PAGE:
The reality is we’ve been given the test of plenty, even most of the disadvantaged among us, so we need to figure out how to adjust those default settings as best as possible. We know that excess corrupts — but what to do?
First, crowd your attention with important pursuits. The heavyweights of Judaism — learning Torah and doing chesed — can chase the shallowness born of tranquility into its rightful corner.
Second, force yourself to deal with life’s struggles, whether financial or other, rather than run or hide. We can push ourselves a bit at a time in uncomfortable directions, building ourselves by outdoing yesterday’s performance.
And finally, keep it moderate, my friends, moderate. Middle of the road, not trying to bedazzle, just normal. Even if you can afford more.
Prosperity and greatness, although untraditional allies, don’t have to be mutually exclusive. It’s unfortunate when the material supplants the spiritual rather than enables it.
Alchemy and Transmutation
I was raising money for a community in Israel hard-hit by rockets. A friend gave me a very generous donation. I recently heard that his once-thriving business has been bottomed out by corona, after he recently parted with money that would have been very helpful right now. “I’m so happy I gave you those funds,” he told me, “because that’s the only money I still have.” I was blown away by his ability to see beyond the dollars and cents to the eternal.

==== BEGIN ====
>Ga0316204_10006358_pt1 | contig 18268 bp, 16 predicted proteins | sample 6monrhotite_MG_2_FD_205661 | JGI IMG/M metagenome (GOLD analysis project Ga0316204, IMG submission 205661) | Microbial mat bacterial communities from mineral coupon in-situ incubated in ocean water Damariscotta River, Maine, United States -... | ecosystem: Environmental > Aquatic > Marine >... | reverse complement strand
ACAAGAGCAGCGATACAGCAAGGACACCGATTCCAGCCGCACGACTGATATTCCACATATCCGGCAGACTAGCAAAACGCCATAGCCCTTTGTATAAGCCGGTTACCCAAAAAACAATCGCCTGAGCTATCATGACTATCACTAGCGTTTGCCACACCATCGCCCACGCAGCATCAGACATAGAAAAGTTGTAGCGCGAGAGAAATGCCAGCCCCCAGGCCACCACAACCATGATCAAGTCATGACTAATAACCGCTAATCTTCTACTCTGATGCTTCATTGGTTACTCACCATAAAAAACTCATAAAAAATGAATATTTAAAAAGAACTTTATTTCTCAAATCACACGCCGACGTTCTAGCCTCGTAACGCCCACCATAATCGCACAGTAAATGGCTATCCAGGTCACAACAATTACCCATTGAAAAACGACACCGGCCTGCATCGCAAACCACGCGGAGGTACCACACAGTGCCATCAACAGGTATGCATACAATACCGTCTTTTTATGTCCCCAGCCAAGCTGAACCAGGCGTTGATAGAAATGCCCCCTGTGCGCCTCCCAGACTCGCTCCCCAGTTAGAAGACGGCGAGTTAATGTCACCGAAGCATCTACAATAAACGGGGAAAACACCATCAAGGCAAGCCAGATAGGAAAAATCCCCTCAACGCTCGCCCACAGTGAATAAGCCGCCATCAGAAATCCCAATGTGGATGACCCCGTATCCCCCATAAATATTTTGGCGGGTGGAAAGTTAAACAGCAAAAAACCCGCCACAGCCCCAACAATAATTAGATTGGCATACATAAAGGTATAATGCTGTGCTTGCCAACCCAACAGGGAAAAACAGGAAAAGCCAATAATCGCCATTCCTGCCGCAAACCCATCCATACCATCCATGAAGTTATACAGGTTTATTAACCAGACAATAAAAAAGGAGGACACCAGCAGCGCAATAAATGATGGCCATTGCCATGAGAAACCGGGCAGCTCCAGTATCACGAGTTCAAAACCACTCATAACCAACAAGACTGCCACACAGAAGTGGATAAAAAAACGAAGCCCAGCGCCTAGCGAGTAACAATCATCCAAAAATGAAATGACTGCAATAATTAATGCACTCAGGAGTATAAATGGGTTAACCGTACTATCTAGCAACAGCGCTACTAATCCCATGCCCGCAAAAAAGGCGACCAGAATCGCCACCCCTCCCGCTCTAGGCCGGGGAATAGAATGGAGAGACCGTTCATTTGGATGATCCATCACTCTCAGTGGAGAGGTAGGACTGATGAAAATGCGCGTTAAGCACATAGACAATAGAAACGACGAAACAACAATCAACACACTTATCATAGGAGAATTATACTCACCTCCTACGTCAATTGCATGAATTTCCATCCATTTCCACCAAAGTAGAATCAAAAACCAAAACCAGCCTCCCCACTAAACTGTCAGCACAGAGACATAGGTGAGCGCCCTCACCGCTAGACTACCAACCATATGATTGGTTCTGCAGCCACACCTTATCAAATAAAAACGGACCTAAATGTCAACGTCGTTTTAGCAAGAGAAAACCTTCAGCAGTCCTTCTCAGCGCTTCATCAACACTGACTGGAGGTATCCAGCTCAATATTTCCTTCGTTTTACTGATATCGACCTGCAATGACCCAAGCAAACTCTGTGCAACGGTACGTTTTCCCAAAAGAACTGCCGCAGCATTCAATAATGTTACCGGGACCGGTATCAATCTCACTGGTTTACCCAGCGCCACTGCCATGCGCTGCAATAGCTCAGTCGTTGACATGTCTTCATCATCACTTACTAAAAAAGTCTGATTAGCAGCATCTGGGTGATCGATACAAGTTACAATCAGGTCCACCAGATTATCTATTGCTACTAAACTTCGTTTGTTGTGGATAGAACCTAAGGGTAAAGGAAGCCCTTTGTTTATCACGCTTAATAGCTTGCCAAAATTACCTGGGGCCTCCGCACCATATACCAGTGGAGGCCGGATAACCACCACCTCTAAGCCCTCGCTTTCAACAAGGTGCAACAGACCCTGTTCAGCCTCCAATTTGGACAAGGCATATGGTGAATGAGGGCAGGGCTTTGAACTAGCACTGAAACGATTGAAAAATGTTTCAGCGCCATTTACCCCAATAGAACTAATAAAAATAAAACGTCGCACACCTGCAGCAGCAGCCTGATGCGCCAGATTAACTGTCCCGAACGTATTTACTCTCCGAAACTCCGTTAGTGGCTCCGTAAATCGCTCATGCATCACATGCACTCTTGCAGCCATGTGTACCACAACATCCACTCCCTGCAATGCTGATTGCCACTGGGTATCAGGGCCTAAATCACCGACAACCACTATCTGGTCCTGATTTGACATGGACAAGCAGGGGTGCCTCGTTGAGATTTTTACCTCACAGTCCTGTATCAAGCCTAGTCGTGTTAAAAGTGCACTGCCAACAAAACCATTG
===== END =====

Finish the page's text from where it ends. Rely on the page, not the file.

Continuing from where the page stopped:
We all know many wonderful Jews who view their wealth as a Heaven-sent opportunity to make the world a better place.
As a member of the non-gvirish department of Klal Yisrael, I can learn a lot from that moral clarity. Anyone can find opportunities to get some more spiritual worth out of their material belongings. There’s extra change straight in the pushke, lending your place for a simchah, and clothing sent on.
“One can change the very nature of inanimate objects. When you use possessions for a mitzvah, its very character changes because it was used to acquire or accomplish something exalted and the object itself absorbs holiness.” (Alshich, Devarim 14:25)
We can all do that to some extent. If you buy glasses and volunteer to help people with their tax returns using those glasses, then your money turned into chesed and the glasses were a stop on the way. When we treat money and possessions as a means and not an end, life looks different.
I Mean, Honestly
I think it’s great that we have so much opportunity today to sanctify Olam Hazeh. It annoys me when people push simplicity, because we believe in raising up the physical world, and how can you do that if you’re not going places or buying things?
It’s easy to philosophize about raising up the physical, but doing it right is a trick.
Yosef Hatzaddik is the model of yesod, the ability to rein in and properly direct all physicality. “Yosef gathered all the gold and silver in the world and brought it to Egypt” (Pesachim 119a).
Yosef and his descendants are examples of the ability to immerse in the material and raise it to the ethereal.
But a lot of skill and honesty is needed to do it right.
In the era of the First Beis Hamikdash, most of Israel lived under the rule of Samaria, whose kings were from the tribe of Yosef’s son, Efraim. Society waved that ideological flag of Yosef, priding themselves on their worldliness and noble approach to all things material.